Samuel D. Schmid

Political scientist

Beyond Liberalism: Explaining the Diffusion of Liberal and Illiberal Asylum Policies Across the Globe

Working Paper

Co-authored with Lea Portmann, Frowin Rausis, Joachim Blatter, Philipp Lutz, and Melyssa Piña Sigg, this paper shows how a fresh perspective on policy diffusion - when applied to asylum policies - can lead to important insights that transcend liberalism not only as a topic, but also as an approach to study policy diffusion.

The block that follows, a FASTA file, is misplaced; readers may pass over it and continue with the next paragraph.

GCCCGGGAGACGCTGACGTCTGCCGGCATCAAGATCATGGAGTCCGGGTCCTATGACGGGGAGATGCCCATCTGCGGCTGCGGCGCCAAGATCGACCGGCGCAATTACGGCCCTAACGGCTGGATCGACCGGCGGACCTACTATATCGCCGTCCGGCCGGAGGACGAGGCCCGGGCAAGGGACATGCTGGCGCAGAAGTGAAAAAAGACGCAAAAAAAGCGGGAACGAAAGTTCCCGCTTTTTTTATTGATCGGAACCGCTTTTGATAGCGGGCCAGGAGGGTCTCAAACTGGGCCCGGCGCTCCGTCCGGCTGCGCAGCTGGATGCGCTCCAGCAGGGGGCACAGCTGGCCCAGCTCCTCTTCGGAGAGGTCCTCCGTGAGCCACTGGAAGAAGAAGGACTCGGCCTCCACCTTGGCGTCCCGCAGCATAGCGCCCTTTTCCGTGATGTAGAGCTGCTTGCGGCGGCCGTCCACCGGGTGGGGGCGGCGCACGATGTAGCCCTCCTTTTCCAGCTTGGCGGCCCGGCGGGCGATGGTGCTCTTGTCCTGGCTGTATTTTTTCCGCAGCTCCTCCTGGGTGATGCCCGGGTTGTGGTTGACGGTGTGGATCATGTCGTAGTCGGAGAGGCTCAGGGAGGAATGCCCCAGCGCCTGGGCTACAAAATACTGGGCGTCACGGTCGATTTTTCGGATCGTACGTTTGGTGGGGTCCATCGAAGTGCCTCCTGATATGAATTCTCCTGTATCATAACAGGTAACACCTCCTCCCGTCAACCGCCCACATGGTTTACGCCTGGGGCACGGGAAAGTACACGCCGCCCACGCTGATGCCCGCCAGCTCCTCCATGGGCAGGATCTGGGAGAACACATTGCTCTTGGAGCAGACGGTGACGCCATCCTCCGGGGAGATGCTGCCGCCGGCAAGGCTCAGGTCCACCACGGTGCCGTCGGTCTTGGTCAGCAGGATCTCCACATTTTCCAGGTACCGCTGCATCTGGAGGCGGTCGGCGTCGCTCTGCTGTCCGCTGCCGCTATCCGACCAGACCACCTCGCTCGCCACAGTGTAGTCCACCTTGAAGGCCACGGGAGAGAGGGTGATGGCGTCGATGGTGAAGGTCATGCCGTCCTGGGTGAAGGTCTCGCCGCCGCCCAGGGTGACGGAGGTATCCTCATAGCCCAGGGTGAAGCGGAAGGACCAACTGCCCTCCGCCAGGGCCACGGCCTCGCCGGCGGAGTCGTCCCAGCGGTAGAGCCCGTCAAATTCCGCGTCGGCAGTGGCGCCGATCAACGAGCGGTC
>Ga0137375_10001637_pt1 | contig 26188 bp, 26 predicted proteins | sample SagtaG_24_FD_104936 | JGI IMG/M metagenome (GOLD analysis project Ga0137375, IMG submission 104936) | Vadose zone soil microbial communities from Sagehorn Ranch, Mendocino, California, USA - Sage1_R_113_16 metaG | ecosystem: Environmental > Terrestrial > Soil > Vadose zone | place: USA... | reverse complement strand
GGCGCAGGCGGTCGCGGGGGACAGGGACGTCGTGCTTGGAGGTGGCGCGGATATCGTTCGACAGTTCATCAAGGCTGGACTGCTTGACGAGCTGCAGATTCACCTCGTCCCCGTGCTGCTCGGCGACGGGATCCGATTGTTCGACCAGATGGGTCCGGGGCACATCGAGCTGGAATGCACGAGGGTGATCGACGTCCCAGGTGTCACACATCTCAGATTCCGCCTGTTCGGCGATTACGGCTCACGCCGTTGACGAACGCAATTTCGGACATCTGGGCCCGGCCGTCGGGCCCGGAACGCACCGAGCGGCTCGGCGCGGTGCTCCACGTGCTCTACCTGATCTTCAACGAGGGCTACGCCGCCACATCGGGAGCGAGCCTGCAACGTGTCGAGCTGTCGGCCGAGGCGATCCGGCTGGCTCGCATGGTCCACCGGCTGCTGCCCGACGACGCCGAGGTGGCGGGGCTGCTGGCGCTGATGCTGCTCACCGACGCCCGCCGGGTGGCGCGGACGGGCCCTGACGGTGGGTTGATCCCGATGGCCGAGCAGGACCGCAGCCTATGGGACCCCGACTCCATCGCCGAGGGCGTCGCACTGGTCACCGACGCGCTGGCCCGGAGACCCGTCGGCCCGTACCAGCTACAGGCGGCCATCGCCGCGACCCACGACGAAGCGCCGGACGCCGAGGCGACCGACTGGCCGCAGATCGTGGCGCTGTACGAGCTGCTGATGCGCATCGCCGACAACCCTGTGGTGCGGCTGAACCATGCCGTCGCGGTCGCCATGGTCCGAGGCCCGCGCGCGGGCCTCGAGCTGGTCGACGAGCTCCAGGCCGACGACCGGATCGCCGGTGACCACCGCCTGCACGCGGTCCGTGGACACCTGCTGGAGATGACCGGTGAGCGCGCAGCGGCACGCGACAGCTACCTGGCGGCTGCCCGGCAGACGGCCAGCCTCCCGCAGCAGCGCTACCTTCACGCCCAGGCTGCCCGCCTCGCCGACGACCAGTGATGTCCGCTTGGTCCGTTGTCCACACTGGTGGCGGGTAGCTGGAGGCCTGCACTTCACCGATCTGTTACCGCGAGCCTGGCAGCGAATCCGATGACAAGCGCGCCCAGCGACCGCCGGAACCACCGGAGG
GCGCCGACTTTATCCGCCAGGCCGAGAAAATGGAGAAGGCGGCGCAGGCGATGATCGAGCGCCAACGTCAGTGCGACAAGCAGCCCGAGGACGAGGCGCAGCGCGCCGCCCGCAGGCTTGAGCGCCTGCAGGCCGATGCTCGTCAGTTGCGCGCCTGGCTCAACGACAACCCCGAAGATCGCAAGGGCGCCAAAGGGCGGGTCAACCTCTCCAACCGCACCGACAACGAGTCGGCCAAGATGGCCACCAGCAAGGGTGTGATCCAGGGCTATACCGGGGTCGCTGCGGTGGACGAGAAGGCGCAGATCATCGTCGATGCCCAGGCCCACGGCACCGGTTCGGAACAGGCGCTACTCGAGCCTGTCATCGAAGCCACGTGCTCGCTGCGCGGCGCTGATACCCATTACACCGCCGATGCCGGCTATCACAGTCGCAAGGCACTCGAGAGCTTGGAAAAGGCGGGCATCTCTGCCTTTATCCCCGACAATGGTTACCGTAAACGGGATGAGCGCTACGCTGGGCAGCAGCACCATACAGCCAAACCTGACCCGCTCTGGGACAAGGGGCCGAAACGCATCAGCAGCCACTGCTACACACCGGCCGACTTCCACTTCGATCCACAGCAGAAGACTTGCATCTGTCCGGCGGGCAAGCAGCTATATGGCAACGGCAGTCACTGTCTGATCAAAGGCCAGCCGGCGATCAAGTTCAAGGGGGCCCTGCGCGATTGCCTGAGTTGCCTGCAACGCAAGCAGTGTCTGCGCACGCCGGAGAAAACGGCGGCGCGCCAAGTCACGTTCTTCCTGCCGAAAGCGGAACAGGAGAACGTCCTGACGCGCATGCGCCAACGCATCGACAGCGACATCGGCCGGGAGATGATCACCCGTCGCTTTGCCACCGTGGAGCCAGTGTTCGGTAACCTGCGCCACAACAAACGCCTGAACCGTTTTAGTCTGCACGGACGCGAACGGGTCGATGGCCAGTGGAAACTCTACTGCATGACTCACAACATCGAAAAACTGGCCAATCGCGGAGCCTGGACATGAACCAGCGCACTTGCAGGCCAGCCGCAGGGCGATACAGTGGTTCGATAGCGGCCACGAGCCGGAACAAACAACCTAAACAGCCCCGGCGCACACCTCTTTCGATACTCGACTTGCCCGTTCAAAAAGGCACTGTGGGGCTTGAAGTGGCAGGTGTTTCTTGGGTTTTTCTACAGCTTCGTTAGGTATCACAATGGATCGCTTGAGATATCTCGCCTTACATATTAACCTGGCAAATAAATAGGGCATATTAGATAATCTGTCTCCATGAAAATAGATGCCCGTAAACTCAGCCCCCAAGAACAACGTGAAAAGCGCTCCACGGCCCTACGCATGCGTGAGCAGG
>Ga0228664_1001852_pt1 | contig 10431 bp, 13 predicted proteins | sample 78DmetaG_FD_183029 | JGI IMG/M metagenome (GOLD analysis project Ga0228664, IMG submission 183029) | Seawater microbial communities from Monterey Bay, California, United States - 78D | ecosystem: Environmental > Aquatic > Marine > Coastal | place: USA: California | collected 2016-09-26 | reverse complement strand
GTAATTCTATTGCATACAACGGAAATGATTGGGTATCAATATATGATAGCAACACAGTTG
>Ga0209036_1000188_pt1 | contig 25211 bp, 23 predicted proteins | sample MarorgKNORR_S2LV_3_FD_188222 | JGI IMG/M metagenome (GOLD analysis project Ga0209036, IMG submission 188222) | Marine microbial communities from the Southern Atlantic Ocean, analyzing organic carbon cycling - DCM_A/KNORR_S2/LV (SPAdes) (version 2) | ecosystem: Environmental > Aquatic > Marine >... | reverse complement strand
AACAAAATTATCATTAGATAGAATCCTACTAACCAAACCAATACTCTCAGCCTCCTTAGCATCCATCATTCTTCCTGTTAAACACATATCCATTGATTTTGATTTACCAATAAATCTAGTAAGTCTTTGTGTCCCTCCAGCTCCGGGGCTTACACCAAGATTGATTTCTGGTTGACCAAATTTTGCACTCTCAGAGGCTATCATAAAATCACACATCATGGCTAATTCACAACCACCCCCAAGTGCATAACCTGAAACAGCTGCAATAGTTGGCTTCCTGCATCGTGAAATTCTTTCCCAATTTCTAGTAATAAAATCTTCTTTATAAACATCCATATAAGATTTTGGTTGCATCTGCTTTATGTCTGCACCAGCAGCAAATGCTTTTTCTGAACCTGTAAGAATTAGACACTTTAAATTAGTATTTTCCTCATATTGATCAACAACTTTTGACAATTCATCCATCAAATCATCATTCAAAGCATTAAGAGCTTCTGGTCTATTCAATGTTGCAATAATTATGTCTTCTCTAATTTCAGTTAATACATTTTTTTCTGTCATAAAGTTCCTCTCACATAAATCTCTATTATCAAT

Over the past decades, tudies in policy diffusion have strongly focused on the spread of liberalism. In this paper, we show how we can expand this focus and overcome biases in the dominant liberal approach to analyze the spread of illiberalism. We do so by testing a novel theory to explain liberal and illiberal regulatory waves in asylum policies. During the liberal wave, many states recognized their responsibility to protect refugees by legally codifying National Asylum Frameworks (NAFs). During the illiberal wave, many among them also started deflecting responsibility towards refugees to other countries by introducing Safe Country Policies (SCPs). Drawing on a novel global dataset, our descriptive analysis shows that both waves surged during the 1990s, also beyond the Global North. Employing event history models and precise measures for our newly proposed and balanced set of diffusion mechanisms, we find that the spread of NAFs can be explained by the exposure to legal authority projected by the EU (which captures more precisely the mechanism formerly labelled “coercion”) and by the introduction of NAFs by ideologically similar governments in other countries (which is more consistent with constructivism than “emulation”). The same applies to Safe Third Country Policies, but this illiberal policy also spreads via strong externalities produced by nearby countries with larger refugee populations (which can capture what has been called “competition”). Expertise (which denotes a specific form of “learning”) does not explain the spread of these asylum policies. We conclude by reflecting on how our approach can help us transcend liberalism in the study of policy diffusion.

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